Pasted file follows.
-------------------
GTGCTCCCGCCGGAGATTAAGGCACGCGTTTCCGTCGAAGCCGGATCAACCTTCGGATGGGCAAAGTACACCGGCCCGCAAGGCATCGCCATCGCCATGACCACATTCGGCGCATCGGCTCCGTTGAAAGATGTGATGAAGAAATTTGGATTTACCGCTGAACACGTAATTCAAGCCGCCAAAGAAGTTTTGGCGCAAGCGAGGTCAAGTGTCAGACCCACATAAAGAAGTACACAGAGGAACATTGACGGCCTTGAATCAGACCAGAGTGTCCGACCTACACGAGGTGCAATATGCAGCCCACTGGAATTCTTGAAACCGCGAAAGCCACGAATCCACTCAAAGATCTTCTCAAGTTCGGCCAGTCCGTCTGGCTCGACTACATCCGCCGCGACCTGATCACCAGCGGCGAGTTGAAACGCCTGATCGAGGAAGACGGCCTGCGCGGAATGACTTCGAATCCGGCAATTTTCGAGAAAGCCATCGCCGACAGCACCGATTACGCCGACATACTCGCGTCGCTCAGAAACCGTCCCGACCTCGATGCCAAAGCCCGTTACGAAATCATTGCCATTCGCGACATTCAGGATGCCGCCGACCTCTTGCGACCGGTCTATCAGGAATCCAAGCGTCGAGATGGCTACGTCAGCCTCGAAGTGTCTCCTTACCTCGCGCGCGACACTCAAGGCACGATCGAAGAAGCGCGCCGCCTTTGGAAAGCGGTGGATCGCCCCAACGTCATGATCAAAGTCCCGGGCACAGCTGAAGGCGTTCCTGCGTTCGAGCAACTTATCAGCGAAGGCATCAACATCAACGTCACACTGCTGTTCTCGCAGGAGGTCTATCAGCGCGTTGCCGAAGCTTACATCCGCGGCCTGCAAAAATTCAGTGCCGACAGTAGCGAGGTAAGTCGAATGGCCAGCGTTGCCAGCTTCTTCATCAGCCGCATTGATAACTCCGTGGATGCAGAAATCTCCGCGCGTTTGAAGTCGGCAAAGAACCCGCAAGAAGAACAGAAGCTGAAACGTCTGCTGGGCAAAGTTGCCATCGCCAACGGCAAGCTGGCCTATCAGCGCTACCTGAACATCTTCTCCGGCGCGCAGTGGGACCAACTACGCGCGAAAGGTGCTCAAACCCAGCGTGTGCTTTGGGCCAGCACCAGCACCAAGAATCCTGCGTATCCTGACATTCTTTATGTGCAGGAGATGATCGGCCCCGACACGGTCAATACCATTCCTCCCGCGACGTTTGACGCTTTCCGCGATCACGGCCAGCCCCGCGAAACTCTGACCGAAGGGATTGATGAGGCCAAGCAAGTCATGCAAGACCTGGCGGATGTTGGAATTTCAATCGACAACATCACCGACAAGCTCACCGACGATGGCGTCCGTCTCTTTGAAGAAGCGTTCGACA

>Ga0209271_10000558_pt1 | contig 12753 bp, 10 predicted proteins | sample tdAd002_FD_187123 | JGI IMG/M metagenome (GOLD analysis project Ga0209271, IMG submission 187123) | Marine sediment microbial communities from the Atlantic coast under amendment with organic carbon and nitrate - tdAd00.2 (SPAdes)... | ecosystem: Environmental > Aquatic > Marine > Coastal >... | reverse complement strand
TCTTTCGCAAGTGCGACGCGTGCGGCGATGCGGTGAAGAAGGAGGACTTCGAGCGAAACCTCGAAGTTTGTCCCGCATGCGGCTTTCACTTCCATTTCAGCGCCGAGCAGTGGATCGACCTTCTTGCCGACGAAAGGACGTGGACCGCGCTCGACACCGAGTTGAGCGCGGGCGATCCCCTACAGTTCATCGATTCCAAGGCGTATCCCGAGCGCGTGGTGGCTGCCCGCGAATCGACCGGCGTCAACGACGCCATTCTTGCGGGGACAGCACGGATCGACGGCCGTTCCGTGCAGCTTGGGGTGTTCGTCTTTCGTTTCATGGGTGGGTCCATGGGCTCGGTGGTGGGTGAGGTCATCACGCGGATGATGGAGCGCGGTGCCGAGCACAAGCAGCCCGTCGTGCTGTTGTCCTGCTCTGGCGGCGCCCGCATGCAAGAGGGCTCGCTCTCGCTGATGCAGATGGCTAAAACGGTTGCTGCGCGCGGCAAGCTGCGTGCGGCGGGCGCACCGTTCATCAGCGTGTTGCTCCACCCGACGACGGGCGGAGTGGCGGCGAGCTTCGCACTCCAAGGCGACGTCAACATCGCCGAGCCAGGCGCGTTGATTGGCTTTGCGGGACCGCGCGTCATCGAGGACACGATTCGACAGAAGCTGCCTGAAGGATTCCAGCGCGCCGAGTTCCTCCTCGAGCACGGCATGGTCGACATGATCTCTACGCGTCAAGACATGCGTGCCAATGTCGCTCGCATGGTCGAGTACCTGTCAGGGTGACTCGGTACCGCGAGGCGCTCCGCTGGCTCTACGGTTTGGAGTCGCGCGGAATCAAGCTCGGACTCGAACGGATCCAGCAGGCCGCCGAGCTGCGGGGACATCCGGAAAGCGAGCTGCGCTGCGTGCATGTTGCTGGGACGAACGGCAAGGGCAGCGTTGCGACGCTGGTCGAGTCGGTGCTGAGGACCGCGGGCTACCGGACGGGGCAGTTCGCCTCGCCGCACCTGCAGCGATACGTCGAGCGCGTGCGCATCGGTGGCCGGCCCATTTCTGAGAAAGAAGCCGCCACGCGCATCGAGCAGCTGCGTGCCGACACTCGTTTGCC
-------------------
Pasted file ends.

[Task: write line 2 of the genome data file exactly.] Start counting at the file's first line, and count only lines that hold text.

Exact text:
>Ga0209271_10000558_pt1 | contig 12753 bp, 10 predicted proteins | sample tdAd002_FD_187123 | JGI IMG/M metagenome (GOLD analysis project Ga0209271, IMG submission 187123) | Marine sediment microbial communities from the Atlantic coast under amendment with organic carbon and nitrate - tdAd00.2 (SPAdes)... | ecosystem: Environmental > Aquatic > Marine > Coastal >... | reverse complement strand